Previously, Hashimoto determined the crystal structure of the related catalyst dirhodium(II) tetrakis[N-phthaloyl-(S)-phenyl alaninate] (Rh2(S-PTPA)4), in which two phthalimido groups are oriented on each face of the dirhodium tetracarboxylate.6a Herein, we provide evidence that Rh2(S-PTTL)4 adopts a considerably different structure, which we refer to as the “chiral crown” conformation. We also demonstrate the effectiveness of Rh2(S-PTTL)4 for intermolecular enantioselective cyclopropanation with selectivity over two competing intramolecular pathways.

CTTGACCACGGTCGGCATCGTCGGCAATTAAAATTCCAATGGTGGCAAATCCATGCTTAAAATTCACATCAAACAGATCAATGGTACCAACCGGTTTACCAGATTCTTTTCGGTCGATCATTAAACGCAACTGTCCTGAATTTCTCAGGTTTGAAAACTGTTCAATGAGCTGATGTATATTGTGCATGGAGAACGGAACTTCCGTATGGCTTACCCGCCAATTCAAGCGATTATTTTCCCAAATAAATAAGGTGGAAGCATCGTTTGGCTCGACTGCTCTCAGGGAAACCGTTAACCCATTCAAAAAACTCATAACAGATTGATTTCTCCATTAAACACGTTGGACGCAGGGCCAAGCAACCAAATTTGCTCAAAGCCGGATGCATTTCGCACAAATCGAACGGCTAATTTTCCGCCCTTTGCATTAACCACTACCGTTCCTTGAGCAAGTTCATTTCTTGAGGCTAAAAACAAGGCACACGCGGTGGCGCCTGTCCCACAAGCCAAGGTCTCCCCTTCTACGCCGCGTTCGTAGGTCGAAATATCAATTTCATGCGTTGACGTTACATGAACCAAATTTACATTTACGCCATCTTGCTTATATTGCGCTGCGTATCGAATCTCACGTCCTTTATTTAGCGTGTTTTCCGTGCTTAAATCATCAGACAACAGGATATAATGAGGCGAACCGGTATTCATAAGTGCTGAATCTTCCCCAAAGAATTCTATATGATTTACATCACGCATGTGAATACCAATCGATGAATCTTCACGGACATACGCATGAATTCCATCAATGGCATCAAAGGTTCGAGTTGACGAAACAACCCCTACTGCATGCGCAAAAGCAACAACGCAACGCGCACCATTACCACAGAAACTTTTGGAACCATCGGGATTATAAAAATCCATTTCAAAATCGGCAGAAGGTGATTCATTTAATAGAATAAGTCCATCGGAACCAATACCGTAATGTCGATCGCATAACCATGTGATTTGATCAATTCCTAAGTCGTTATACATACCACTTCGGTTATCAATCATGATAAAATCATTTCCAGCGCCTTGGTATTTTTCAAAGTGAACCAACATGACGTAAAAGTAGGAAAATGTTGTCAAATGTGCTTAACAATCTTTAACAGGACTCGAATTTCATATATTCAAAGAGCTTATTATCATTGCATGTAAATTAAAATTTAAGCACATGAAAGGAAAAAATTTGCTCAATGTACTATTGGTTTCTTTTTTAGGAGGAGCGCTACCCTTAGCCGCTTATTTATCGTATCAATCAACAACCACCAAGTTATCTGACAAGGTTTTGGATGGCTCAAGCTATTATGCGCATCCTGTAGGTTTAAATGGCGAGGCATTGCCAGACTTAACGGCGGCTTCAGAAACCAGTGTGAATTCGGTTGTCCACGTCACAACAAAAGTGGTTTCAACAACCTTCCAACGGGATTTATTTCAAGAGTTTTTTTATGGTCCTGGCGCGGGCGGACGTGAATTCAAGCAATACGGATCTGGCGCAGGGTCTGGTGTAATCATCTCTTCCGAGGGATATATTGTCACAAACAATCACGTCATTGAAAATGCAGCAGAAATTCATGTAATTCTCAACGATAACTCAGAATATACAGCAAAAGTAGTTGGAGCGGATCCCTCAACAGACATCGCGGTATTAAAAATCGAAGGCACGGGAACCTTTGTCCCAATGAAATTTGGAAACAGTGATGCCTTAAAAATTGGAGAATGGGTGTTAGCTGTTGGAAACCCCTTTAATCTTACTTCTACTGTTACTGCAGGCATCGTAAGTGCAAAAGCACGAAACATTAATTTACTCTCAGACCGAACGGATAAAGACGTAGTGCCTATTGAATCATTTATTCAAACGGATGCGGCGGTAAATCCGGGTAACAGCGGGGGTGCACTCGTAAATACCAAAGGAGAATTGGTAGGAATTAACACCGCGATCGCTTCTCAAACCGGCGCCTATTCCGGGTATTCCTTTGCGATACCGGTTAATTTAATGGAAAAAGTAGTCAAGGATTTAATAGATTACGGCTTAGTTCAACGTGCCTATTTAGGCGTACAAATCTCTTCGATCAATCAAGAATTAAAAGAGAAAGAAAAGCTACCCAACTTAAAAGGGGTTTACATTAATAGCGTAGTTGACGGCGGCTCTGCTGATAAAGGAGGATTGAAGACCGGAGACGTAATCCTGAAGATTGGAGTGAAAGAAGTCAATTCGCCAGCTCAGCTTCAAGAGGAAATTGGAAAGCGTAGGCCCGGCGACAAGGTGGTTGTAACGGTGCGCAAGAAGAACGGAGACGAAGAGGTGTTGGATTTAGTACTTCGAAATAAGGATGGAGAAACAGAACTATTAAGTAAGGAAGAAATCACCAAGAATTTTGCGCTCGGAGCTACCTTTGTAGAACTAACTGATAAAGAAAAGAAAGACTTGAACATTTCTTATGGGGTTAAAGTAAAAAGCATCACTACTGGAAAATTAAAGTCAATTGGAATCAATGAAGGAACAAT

We determined the X-ray structure of Rh2(S-PTTL)4 crystals grown from ethyl acetate. As shown in Figure 1, all four t-butyl groups are oriented on the same face of the catalyst, and each C-(t-Bu) bond is roughly parallel to the central Rh-Rh bond. This orients the four phthalimido groups on the opposite face of the catalyst in a “chiral crown” structure. Ignoring solvent, the structure is C2 symmetric, and the cavity of the catalyst has a wide (~15 Å) and narrow dimension (~11 Å) (Fig 1). Calculations also suggest that the chiral crown structure is the lowest energy conformer of Rh2(S-PTTL)4. Starting from a completely different geometry, we carried out Monte Carlo calculations (MMFF) on Rh2(S-PTTL)4. The lowest energy conformer was similar to that found in the crystal structure, and 2.1 and 3.0 kcal/mol lower in energy than the next closest conformers. The energies of these 3 structures were then determined using DFT calculations (ADF: OLYP/TZP basis set; see Supporting Information). The chiral crown was lower in energy than the next conformer by 3.8 kcal/mol. We also minimized the energy of Rh2(S-PTTL)4 in conformations similar to that in the crystal of Rh2(S-PTPA)4—the chiral crown was more stable by 8.2 kcal/mol. We propose that Rh2(S-PTTL)4 has a reactive chiral face, and that the sterically demanding t-Bu groups block reactivity on the achiral face of the catalyst. Consistent with this hypothesis, only the Rh-atom on the chiral face is bound by solvent in the crystal structure (Fig 1a).